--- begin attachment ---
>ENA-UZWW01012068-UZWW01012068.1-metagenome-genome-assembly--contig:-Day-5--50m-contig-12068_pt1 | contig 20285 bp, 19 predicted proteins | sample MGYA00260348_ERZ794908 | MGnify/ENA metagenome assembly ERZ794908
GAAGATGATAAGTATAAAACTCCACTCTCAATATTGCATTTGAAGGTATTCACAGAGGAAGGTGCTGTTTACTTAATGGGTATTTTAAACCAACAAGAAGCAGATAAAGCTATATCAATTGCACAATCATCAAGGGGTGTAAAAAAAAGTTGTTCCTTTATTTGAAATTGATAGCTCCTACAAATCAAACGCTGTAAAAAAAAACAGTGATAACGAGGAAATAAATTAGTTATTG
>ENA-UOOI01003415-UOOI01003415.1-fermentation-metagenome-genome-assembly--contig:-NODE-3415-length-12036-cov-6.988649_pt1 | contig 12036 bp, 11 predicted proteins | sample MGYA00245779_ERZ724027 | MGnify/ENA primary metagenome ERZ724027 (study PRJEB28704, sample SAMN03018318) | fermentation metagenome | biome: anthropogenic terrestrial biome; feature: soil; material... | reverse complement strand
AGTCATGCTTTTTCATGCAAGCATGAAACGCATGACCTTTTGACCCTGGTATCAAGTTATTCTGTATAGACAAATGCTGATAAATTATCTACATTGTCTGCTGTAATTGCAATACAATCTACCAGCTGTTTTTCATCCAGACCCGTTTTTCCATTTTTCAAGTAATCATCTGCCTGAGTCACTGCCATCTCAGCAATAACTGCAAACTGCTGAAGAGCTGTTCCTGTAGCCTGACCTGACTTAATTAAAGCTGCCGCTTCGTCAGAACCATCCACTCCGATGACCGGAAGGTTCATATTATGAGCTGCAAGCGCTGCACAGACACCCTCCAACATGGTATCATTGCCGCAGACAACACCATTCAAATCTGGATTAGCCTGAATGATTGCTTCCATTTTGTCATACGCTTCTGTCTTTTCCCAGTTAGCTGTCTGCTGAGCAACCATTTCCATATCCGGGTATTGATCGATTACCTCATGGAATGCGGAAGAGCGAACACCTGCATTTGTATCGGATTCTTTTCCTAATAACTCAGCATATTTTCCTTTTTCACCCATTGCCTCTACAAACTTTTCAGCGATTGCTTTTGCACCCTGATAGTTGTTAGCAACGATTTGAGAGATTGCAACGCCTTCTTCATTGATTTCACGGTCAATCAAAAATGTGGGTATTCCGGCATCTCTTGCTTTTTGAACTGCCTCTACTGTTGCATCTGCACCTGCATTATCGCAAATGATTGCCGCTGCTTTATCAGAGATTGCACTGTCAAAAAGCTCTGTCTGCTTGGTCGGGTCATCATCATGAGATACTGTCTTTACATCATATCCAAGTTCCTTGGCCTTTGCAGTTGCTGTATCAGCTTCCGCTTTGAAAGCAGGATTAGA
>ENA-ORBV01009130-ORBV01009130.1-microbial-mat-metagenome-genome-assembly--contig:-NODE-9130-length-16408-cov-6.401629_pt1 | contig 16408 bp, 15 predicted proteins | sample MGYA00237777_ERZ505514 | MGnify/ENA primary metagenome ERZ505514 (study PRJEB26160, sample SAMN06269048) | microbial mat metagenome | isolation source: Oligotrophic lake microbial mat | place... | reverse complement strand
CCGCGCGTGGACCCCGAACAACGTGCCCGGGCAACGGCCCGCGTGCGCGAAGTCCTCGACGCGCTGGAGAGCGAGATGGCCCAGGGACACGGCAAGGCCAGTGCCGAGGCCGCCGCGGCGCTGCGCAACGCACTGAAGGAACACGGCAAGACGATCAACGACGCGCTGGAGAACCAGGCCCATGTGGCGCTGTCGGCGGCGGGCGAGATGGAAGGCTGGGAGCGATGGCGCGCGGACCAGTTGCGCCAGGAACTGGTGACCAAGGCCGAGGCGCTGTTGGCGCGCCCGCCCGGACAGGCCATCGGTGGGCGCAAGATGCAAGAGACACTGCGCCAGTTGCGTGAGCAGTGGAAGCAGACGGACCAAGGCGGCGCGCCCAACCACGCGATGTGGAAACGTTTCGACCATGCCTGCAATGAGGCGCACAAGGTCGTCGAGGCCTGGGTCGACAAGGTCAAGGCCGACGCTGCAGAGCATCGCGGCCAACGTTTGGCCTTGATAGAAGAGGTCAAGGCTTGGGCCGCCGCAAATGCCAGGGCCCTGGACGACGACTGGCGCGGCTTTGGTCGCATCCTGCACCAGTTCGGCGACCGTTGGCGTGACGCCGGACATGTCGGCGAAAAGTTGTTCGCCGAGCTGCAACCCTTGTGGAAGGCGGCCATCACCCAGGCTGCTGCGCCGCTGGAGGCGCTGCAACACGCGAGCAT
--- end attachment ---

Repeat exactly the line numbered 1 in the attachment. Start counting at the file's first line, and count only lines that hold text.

>ENA-UZWW01012068-UZWW01012068.1-metagenome-genome-assembly--contig:-Day-5--50m-contig-12068_pt1 | contig 20285 bp, 19 predicted proteins | sample MGYA00260348_ERZ794908 | MGnify/ENA metagenome assembly ERZ794908